A lottery ticket in accordance with the present invention was prepared by imprinting one or more graphic display inks on a non-foil recycled paper stock. Thereafter, game data was imaged on to the paper stock in a select location.
A water base coating containing thermochromic material Chromazone made by Davis Liquid Crystals of San Leandro, Calif. was imprinted over the game data to form a thermochromic layer containing about 50% by weight of the slurry. At room temperature the thermochromic layer had a pale blue color. When exposed to body heat the color changed to clear. A clear varnish was then coated over the thermochromic layer to provide a protective layer for the thermochromic material.
Thereafter, the clear varnish coat was coated with several layers of scratch-off latex customarily used in the manufacture of game cards.
The purchaser of the game card removes the scratch-off latex with a coin or the like to expose the game data which is covered by the pale blue colored thermochromic layer. If the game card is a winner, he or she brings the game card to an authorized retail agent. The agent applies body heat to the game card, preferably by touching the thermochromic layer with a finger. This causes the pale blue thermochromic layer to change to a clear layer. Upon removing the finger, the clear layer instantaneously reverts to the original pale blue color. This color change and reversal indicates that the ticket is authentic and that the retailer may award the prize.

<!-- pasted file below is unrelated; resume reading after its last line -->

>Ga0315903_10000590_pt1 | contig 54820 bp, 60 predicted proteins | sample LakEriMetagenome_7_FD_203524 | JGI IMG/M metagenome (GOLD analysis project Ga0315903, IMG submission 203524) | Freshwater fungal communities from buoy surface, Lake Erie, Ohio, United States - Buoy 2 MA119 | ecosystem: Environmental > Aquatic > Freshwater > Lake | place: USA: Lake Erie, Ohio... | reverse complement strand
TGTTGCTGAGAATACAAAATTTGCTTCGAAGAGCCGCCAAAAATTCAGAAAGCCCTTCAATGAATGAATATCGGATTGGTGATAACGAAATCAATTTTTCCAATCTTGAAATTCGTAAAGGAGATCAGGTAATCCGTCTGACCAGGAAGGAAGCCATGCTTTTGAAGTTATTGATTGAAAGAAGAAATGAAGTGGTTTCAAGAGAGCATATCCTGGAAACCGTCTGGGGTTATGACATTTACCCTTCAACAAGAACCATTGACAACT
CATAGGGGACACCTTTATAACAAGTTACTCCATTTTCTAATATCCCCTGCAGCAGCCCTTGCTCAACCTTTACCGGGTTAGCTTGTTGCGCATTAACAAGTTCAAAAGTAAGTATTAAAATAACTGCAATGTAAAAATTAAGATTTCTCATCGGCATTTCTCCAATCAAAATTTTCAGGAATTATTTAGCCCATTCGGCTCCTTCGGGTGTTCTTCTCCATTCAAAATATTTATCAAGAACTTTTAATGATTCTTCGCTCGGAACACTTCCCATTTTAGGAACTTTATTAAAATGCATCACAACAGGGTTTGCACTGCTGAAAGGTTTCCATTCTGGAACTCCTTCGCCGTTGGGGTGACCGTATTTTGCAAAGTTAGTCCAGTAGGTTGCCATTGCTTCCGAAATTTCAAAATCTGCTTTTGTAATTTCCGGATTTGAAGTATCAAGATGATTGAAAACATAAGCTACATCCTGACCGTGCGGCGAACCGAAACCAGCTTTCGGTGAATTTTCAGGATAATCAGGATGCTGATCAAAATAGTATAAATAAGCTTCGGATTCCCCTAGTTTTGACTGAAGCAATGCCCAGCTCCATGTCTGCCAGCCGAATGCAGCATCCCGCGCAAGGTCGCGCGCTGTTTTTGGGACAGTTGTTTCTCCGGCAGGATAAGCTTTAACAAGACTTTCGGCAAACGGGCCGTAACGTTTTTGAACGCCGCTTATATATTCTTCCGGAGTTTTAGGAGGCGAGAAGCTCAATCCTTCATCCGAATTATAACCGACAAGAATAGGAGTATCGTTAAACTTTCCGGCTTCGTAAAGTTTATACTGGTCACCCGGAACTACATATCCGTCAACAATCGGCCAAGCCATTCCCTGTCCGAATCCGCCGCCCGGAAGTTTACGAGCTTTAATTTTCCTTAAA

The present invention may also be applied to the authentication of negotiable instruments. Referring to FIG. 3, there is shown a negotiable instrument 20 such as a traveler's check having substrate 22 with indicia 24 printed thereon. A portion of the instrument has thereon indicia 26, such as a dollar amount, which is covered by a thermochromic layer 28. The thermochromic layer may be of the same type described above in connection with the lottery ticket. When the negotiable instrument is presented for payment at a financial institution, the agent applies heat to the thermochromic layer 28 such as by contacting the layer with a finger. If the layer 28 undergoes a reversible color change, then the instrument is authentic and the agent can proceed to pay the face value to the bearer.
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|U.S. Classification||283/87, 283/93, 359/288, 349/1, 283/94, 283/903|
|International Classification||G07D7/14, A63F3/06|
|Cooperative Classification||Y10S283/903, Y10S283/902, G07D7/14, A63F3/0685|
|European Classification||G07D7/14, A63F3/06F4|
|5 Oct 1998||FPAY||Fee payment|
Year of fee payment: 4
|23 Oct 2002||REMI||Maintenance fee reminder mailed|
|19 Nov 2002||SULP||Surcharge for late payment|
Year of fee payment: 7
|19 Nov 2002||FPAY||Fee payment|
Year of fee payment: 8
|19 Oct 2006||REMI||Maintenance fee reminder mailed|
|4 Apr 2007||LAPS||Lapse for failure to pay maintenance fees|
|29 May 2007||FP||Expired due to failure to pay maintenance fee|
Effective date: 20070404